Half year poaching numbers in South Africa show a ‘modest decline’, but there is still work to be done

Thursday 01 August 2019

The Department of Environment, Forestry and Fisheries in South Africa have released poaching numbers for the first half of 2019.

In the first six months of this year, 318 rhino have been poached countrywide, a modest decline of 68 incidents over the same period last year. From January to June 2019, 253 poaching related arrests were made nationally, with 122 of those taking place within the Kruger National Park. These arrests include rhino horn trafficking as well as poaching.

Whilst these figures represent a slight decline in the equivalent period from last year, and are an indication of the commitment and hard work being done to fight poaching both in the field and internationally, there is still a need for caution. When transferred into a daily reality, these numbers still mean that two rhinos are poached per day in South Africa. That's two too many rhinos.

There are a couple of points worth emphasizing when considering these latest numbers:

  1. National statistics are an accurate representation of rhino losses but not an accurate assessment of the state of the rhino population and its potential to recover. The true measure of progress can only be made when national rhino population figures are released indicating what percentage is dying year on year.
  2. The number of arrests linked to rhino poaching and rhino horn trafficking are not indicative of convictions. Indeed, figures linked to actual convictions for rhino poaching are not released. Arrests do not always lead to convictions, or poachers are released on bail pending trial. This can take months, if not years to be resolved.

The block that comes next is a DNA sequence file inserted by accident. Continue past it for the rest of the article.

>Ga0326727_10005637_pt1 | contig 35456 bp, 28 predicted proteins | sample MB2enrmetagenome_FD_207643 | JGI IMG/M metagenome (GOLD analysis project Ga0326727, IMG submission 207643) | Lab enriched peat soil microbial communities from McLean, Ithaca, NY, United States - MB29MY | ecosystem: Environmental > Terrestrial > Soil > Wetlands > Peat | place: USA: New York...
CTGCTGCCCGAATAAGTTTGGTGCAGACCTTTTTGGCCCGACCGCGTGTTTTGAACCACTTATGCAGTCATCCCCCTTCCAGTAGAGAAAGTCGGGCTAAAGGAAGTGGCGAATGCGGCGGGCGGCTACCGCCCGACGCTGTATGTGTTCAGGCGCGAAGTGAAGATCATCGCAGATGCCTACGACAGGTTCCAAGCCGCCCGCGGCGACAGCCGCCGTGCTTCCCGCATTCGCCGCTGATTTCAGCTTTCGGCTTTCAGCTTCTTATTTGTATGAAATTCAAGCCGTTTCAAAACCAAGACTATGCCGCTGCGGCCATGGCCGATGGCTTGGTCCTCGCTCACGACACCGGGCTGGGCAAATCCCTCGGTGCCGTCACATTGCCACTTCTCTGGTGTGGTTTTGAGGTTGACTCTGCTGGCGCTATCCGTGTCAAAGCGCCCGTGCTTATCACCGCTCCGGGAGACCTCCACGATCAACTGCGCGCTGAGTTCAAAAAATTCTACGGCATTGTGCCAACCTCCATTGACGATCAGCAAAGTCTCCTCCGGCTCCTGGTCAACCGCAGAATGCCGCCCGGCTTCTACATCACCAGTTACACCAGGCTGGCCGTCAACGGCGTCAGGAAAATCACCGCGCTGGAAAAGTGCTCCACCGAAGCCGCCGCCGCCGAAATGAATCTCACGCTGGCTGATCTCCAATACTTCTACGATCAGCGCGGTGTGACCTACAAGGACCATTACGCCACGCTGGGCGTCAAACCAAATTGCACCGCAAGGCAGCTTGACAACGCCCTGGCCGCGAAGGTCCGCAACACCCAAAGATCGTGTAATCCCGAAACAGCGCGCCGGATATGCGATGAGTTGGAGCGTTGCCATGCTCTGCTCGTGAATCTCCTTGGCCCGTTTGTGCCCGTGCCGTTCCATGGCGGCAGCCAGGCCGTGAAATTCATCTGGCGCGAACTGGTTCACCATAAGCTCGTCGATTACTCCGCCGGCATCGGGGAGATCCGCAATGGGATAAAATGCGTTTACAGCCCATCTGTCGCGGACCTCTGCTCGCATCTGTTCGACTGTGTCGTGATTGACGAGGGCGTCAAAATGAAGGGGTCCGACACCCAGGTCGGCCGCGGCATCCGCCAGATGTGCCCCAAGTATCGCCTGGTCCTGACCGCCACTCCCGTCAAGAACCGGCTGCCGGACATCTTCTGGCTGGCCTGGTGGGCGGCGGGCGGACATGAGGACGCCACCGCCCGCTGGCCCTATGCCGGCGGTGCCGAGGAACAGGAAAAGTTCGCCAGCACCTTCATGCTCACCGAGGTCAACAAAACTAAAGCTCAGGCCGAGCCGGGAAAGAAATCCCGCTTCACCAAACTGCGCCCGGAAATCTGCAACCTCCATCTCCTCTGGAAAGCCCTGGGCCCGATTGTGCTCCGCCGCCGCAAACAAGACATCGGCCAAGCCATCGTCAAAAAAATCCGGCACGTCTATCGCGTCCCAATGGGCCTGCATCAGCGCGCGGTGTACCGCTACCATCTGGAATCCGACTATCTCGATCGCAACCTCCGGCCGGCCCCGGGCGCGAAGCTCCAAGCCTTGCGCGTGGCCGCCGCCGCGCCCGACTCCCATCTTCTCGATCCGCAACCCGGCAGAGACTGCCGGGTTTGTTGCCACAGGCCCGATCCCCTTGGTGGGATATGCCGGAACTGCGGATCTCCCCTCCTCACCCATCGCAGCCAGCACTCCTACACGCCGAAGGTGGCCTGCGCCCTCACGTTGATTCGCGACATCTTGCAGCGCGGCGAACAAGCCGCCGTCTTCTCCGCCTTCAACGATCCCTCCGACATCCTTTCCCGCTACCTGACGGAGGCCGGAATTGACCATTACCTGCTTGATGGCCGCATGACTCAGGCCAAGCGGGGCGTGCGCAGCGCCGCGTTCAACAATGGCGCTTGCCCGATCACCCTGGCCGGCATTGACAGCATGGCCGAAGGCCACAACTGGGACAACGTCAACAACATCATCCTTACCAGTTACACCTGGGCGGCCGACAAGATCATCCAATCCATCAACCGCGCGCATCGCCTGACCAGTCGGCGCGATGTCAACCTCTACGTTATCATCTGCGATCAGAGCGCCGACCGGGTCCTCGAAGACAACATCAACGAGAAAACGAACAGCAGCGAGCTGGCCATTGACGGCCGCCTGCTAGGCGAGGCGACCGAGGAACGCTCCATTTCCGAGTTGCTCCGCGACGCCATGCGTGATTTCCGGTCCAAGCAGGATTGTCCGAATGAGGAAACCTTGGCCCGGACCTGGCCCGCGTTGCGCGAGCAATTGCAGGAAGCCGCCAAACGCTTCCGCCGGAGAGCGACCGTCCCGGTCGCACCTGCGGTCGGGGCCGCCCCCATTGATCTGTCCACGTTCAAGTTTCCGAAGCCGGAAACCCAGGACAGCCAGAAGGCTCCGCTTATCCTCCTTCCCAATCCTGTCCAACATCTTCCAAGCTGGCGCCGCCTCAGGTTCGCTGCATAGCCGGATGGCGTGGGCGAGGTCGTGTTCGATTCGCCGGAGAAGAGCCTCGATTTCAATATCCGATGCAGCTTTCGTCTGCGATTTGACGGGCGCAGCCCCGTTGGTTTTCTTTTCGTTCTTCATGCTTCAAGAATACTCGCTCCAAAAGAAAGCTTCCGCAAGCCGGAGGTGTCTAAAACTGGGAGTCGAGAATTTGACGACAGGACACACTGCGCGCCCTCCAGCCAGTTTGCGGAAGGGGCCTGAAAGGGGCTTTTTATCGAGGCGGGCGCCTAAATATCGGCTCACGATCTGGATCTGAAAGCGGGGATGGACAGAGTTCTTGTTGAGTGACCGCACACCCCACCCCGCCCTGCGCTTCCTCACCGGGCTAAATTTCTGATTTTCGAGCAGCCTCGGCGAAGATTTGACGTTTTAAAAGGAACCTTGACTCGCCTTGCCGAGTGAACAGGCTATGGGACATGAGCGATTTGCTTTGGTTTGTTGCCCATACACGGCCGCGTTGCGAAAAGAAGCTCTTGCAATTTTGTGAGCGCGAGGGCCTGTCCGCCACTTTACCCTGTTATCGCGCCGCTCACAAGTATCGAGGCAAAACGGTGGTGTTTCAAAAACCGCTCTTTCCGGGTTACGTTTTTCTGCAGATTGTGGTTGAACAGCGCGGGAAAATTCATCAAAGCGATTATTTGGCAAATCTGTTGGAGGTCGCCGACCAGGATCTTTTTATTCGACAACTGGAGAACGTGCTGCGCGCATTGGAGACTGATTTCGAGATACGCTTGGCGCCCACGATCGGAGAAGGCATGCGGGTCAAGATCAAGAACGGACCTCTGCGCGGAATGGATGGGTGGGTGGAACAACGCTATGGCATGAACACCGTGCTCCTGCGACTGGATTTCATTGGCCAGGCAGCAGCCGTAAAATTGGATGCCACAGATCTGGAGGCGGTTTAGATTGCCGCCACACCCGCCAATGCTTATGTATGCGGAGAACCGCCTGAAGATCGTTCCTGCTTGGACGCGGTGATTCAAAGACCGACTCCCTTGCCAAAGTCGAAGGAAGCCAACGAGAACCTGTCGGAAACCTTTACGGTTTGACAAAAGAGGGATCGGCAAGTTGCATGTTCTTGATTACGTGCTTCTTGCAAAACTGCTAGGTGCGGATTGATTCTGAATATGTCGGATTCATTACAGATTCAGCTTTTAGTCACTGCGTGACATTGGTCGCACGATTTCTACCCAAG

Whilst this is a step in the right direction, it is important to remember that if a rhino is found poached, something somewhere has gone wrong with the anti-poaching strategy. These six-month statistics do suggest that improvements to anti-poaching strategies have acted as a deterrent to poachers and that more arrests are as result of this.

However, we also need to look at 'poacher effort', i.e. the number of times a poacher attempts to poach a rhino, whether successful or not. The work done by the Black Mambas in Balule have shown that an increase in patrols in the area and integration with local communities have meant that poachers only succeed in killing a rhino 17 times in every 100 attempts. This is good news but highlights that fact that there is still work to be done in local communities to deter poaching in the first place.

New technology such as remote sensing and drones has also played a key role in helping make anti-poaching activities more effective.

These half-year figures are good news, but it is also a time for caution. The loss of a single rhino now is more damaging to the species than the loss of 10 rhino five to ten years ago. We must not rest on our laurels, and with your continued support we will ensure that the rhino has a future on our planet.




can help pay for

Essential food and medication for a rhino orphan



can help pay for

Community programmes that improve livelihoods



can help pay for

 Training of anti-poaching teams and tracking dogs


Choose your own amount